Drug-induced actin polymerization and stabilization suppresses the furrow defects exhibited by nuf embryos
To further test the possibility that Nuf promotes furrow integrity by promoting actin polymerization, we artificially enhanced actin nucleation and polymerization by injecting Jasp into nuf embryos and monitored furrow membrane dynamics with GFP-Dlg. In contrast to nuf control embryos (Fig. 5 C, top row; and Video 6), nuf embryos injected with Jasp during nuclear cycle-13 early prophase (when furrow integrity is still relatively normal) showed almost no further loss of membrane (Fig. 5, B and C [bottom row]; and Video 7) or F-actin (Fig. S4 B) at the metaphase furrows. In regions where furrow membrane was already lost before injection, Jasp did not induce new membrane growth to fill the furrow gaps (Fig. 5 D), which is consistent with our finding that Jasp functions to stabilize actin cytoskeleton and its associated plasma membrane (Fig. 2, A–C). Jasp also disrupted spindle formation (Fig. S4 B), and thus spindle fusion was not pursued in these Jasp-treated nuf embryos. In conclusion, actin assembly and stabilization driven by Jasp suppresses the nuf phenotype, further supporting a role for Nuf in promoting actin polymerization at the furrow, which in turn stabilizes furrow membrane.
Up-regulating RhoA activities compensates the furrow defects observed in nuf embryos
Insight into the mechanism by which Nuf promotes actin polymerization comes from the observation that overexpression of Nuf suppresses the reduced Rho signaling in the eye (Gregory et al., 2007). In addition, both RhoA and Nuf are crucial in actin remodeling at the furrows (Crawford et al., 1998; Prokopenko et al., 1999; Riggs et al., 2003; Padash Barmchi et al., 2005; Piekny et al., 2005). We examined if RhoA and Nuf share a common function in promoting furrow maintenance by testing if reduced RhoA activity produces the nuf phenotype. The Rho inhibitor C3 exotransferase was injected into cycle-13 prophase embryos expressing GFP-Dlg. C3 transferase has been widely used to block Rho signaling in different systems including cellularization and conventional cytokinesis (Crawford et al., 1998; Bement et al., 2005). Similar to embryos deficient for Nuf or injected with LatA, C3-treated embryos induced membrane loss over time, which eventually led to neighboring spindle fusions (Fig. 6 A and Video 8). Importantly, loss of F-actin also precedes loss of membrane at the furrows after C3 injection (Fig. 6 B). This indicates that, similar to nuf embryos, blocking Rho activity induces loss of F-actin stability at the furrow, which results in loss of membrane integrity. The phenotypes of reducing Rho or Nuf function are strikingly similar, suggesting that Nuf functions within a Rho pathway to promote furrow integrity.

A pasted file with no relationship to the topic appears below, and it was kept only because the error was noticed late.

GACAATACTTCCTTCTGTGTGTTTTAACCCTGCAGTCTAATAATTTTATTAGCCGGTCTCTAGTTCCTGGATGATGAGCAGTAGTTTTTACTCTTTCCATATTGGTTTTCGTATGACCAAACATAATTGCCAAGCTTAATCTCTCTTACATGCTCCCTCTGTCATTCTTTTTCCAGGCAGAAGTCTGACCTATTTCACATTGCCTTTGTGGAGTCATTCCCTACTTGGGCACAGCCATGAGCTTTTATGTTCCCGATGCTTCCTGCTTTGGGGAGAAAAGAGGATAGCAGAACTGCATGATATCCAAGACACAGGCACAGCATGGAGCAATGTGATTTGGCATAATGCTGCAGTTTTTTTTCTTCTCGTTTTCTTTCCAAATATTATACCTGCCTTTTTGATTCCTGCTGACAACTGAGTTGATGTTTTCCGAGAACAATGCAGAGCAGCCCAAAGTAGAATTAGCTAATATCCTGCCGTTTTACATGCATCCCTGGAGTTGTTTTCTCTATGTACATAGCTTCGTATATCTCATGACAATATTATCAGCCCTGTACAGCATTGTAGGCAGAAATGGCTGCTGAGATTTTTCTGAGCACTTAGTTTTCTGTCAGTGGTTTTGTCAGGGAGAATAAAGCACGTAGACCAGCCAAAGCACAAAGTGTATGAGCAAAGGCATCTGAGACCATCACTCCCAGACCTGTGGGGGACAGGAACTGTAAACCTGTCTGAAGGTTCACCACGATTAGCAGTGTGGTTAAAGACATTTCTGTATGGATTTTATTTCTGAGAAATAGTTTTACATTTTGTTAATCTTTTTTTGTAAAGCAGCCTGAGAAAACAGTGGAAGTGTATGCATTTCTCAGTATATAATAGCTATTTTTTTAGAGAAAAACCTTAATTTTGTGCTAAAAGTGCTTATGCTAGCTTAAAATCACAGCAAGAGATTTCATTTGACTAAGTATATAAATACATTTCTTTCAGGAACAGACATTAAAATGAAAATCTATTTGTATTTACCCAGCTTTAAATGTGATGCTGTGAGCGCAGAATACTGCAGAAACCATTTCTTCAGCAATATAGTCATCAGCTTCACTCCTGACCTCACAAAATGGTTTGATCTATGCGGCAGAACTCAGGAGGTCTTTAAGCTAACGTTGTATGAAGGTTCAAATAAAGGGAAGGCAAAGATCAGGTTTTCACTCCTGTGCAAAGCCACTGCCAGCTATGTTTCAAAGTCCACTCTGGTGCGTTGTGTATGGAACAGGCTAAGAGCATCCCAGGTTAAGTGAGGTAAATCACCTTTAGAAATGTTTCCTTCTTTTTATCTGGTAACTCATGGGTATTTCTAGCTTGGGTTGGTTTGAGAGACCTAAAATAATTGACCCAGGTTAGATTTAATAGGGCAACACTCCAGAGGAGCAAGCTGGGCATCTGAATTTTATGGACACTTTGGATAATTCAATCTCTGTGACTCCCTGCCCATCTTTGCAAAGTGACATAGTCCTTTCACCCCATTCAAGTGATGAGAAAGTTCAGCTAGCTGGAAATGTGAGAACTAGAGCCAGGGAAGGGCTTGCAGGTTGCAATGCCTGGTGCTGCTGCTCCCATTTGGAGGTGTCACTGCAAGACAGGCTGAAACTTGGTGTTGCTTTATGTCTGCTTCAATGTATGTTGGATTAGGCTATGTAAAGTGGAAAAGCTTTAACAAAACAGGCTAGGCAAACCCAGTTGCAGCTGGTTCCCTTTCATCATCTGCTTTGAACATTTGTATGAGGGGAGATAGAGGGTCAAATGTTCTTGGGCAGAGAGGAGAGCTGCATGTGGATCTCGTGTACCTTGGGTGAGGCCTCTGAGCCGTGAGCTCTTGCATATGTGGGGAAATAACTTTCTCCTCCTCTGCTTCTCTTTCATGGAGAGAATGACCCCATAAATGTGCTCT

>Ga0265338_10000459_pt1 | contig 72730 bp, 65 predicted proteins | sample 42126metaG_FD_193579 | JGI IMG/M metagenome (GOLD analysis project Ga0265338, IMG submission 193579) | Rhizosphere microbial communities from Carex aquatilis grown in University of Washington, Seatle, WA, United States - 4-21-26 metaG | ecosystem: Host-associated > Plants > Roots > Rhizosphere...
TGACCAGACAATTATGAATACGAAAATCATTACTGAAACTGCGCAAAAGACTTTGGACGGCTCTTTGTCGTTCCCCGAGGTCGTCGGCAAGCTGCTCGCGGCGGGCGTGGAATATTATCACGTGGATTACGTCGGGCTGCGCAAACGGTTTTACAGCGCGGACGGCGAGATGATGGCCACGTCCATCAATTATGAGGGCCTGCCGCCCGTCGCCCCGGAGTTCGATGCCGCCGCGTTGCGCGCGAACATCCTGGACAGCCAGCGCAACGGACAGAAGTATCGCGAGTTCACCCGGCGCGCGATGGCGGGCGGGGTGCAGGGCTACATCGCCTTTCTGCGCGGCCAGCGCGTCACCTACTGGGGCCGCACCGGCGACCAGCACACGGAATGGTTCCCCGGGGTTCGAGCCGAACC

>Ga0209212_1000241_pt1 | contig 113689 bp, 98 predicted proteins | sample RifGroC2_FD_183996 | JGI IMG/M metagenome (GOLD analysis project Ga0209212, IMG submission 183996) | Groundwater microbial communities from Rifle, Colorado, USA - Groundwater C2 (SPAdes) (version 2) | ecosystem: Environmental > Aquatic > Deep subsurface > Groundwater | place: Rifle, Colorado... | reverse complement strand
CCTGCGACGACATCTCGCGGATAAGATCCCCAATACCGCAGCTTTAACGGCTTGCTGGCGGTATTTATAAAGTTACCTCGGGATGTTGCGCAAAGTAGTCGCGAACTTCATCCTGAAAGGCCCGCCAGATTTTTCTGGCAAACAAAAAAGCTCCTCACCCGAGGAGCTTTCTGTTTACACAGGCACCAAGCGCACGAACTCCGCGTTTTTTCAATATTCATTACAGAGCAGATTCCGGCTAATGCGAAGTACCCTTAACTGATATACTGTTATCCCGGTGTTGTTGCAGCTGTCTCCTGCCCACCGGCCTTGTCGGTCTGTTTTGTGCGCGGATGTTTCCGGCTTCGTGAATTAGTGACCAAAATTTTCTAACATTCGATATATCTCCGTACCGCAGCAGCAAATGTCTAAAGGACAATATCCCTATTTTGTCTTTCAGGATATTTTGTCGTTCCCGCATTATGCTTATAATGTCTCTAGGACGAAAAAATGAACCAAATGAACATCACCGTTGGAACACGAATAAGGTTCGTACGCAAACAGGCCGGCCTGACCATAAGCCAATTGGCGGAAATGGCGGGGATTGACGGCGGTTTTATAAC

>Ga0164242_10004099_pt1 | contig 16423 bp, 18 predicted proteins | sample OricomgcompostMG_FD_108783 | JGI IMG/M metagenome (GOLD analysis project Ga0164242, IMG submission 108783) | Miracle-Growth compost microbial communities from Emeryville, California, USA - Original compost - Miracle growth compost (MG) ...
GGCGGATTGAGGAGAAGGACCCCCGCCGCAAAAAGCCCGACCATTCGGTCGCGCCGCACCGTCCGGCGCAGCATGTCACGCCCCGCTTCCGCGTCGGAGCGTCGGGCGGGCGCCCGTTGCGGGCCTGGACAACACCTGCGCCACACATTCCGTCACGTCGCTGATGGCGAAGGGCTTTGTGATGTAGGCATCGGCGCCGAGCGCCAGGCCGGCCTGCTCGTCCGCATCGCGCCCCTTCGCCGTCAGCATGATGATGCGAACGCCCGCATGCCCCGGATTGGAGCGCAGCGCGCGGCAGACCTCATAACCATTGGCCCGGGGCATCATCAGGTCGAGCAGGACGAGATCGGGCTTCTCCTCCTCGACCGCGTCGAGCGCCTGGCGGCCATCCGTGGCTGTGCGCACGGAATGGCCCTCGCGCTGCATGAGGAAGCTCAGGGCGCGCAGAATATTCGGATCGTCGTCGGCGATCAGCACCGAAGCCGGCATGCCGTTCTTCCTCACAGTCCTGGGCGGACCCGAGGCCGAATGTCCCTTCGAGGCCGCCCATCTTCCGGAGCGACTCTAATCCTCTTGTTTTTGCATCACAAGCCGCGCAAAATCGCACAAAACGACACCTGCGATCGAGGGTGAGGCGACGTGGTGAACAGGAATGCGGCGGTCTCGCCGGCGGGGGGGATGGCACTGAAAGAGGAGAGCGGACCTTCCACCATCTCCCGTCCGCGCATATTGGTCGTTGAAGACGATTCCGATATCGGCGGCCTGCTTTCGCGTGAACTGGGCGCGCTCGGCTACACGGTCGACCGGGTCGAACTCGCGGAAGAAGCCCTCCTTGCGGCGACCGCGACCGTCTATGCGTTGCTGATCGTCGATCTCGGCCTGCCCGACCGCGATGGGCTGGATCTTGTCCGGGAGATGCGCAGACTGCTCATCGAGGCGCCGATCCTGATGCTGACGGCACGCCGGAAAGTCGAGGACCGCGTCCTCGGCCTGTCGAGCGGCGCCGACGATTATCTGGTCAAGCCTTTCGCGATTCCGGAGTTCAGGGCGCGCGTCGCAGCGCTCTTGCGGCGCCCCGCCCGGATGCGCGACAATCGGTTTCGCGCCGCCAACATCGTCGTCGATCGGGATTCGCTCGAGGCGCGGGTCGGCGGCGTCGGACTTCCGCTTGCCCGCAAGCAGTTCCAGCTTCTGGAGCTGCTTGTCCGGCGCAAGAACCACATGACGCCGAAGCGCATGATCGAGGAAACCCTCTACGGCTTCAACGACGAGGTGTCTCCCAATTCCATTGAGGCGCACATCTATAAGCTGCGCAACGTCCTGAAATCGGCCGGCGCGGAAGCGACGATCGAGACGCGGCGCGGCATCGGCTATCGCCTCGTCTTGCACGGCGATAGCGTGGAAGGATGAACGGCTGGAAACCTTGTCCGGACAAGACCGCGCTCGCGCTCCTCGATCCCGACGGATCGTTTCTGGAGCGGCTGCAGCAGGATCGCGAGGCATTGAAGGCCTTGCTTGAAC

To test if RhoA and Nuf function in the same pathway for furrow maintenance, a constitutively active mammalian RhoA(Q63L) protein was injected into nuf embryos. D. melanogaster RhoA is highly related to its mammalian counterpart (Hariharan et al., 1995) and studies have shown that mammalian RhoA constructs are effective tools to inhibit the D. melanogaster RhoA pathway. Injection or expression of the constitutively active or dominant-negative mammalian RhoA in the D. melanogaster embryo specifically disrupts endogenous RhoA signaling (Crawford et al., 1998; Harden et al., 1999). RhoA(Q63L) injection into nuf embryos suppressed the nuf phenotype near the site of injection, where furrows were formed and maintained normally (Fig. 6 C, arrow; and Video 9). In regions distant from the injection site, typical nuf-induced furrow defects were observed (Fig. 6 C, arrowheads; and Video 9). To verify the localized RhoA-GTP rescue, we performed injections in different embryonic regions. Rescue always correlated with site of injection during both cycle 13 (n = 6, 5, and 6 embryos for anterior, posterior, and central injection, respectively) and cellularization (Fig. S4 C). These data suggest Nuf acts upstream of RhoA-mediated actin polymerization at the furrow.
Nuf is required for proper recruitment and localization of RhoGEF2, an actin remodeler, to the furrow
A plausible mechanism by which Nuf functions within the RhoA pathway is by regulating recruitment of the D. melanogaster maternal RhoGEF, known as RhoGEF2. Fly embryos mutant for RhoGEF2, a Rho1 activator, produced defects in actin organization at the furrow similar to those in nuf embryos (Fig. 7 A; Grosshans et al., 2005; Padash Barmchi et al., 2005). In addition, because RhoGEF2 localizes to the furrow as cortical puncta (Fig. 7 B; Padash Barmchi et al., 2005), it is possible that Nuf-mediated endosomal vesicle trafficking is responsible for recruiting RhoGEF2 to the furrows.